Tinnitus is a medical term that describes a buzzing or ringing-like noise in one or both ears.
Tinnitus is one of the most common symptoms of hearing loss but can also be experienced without a hearing loss diagnosis. It can be an unpleasant and frustrating experience that affects sleep, concentration, and general wellness.
More than 50 million Americans suffer from chronic ringing, whooshing, or other sounds that characterize tinnitus. Most sufferers of tinnitus face multiple adverse side effects that can severely impact their daily lives. Some people have even complained about emotional issues and depression. They feel plagued by this sound, which feels like it will never go away. They're afraid the noise will only increase as time goes on.
Fortunately, tinnitus can be treated, and many people with tinnitus have handled their symptoms effectively, helping them to continue their lives. We are able to recommend effective strategies for tinnitus management that alleviate its impact. Hearing aids are also a useful way to address tinnitus. If you are experiencing tinnitus, please do not hesitate to make an appointment with us.
Symptoms of Tinnitus
There are a number of different symptoms for tinnitus, but the most common include hearing the following sounds:
These sounds are heard only by the person experiencing the tinnitus, but can sometimes be detected by a hearing professional. These sounds can be heard constantly or intermittently. Some people have problems sleeping when they have tinnitus because they feel as though their brain never “shuts off.”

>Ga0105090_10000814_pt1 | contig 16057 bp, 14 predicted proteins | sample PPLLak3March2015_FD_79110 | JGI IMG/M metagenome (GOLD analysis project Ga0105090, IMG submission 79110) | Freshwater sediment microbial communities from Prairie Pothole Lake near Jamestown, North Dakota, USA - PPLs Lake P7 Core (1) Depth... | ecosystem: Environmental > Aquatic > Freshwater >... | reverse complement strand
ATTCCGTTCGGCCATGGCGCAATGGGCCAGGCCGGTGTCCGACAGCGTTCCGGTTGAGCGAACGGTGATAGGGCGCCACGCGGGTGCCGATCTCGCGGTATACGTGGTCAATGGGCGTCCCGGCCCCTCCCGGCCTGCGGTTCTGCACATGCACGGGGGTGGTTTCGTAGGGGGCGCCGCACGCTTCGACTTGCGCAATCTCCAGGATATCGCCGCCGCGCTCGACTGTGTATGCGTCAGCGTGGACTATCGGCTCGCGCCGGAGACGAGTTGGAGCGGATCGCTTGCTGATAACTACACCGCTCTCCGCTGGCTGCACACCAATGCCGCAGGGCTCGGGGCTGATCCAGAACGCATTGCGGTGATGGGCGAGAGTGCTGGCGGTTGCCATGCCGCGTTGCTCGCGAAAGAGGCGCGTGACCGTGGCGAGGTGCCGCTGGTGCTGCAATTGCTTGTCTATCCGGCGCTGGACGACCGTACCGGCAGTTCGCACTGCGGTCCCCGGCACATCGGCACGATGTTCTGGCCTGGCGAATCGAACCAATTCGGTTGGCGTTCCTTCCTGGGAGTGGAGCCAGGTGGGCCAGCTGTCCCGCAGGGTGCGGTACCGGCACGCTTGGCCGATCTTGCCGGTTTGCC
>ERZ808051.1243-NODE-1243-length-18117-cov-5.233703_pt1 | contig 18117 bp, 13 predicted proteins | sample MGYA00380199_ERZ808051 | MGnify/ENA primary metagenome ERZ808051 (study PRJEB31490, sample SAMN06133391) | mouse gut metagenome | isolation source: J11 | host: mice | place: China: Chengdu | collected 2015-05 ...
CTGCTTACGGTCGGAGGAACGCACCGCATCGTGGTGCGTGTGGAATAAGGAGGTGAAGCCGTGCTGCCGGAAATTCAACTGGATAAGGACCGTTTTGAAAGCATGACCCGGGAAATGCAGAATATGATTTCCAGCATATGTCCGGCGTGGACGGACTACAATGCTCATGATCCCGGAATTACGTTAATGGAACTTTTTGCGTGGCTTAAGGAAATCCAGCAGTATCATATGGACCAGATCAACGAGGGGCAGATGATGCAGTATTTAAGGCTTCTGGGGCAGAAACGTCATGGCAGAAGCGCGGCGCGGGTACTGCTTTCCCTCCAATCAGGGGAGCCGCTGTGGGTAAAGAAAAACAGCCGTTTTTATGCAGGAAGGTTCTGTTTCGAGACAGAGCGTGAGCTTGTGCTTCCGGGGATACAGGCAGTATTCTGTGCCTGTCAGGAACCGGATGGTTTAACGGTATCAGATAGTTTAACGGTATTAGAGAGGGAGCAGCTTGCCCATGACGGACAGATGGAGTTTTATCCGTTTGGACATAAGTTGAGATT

Causes of Tinnitus
There are several factors that can cause tinnitus, including the following:
- Exposure to loud noise
- Hearing loss
- Ear infection
- Trauma to the ear
- Earwax buildup
- Meniere’s disease
- Vascular disorders
Tinnitus may be caused by one or more of these conditions and some can be resolved easily if the cause is temporary, such as an infection or a buildup of earwax.
Depending on the cause of your tinnitus, there are a number of different treatment methods available to help you find relief. Your hearing care provider will assess the severity of your tinnitus, symptoms, how it impedes your daily life and possible causes and recommend one of the following solutions.
Address the problem:
If your tinnitus is due to earwax build up, medication or infection, they’ll recommend the proper course to resolve the issue. This may include removing the earwax, switching medications or antibiotics. Behavioral therapy may also be recommended to help treat the varying emotions you may experience with tinnitus, from anxiety to anger.
Hearing devices are incredibly helpful in treating tinnitus. Even if a hearing loss isn’t present, hearing aids can be equipped with tinnitus-masking features that help cover the tinnitus and offer relief from the unwanted noise.
White noise machines:
If your tinnitus isn’t as severe or only experienced at night time, a white noise machine may be ideal for helping you find relief. White noise machines produce a steady sound to help mask the tinnitus noises you hear.
Tinnitus retraining therapy (TRT):
TRT is a form of therapy designed to help individuals with tinnitus find relief. This therapy involves retraining your mind to block out and hear certain tones, which in turn, helps to ease the symptoms caused by tinnitus.
If you are suffering from tinnitus schedule an appointment with a hearing professional to be evaluated. The hearing provider will work to identify the cause behind your tinnitus and recommend the appropriate treatment.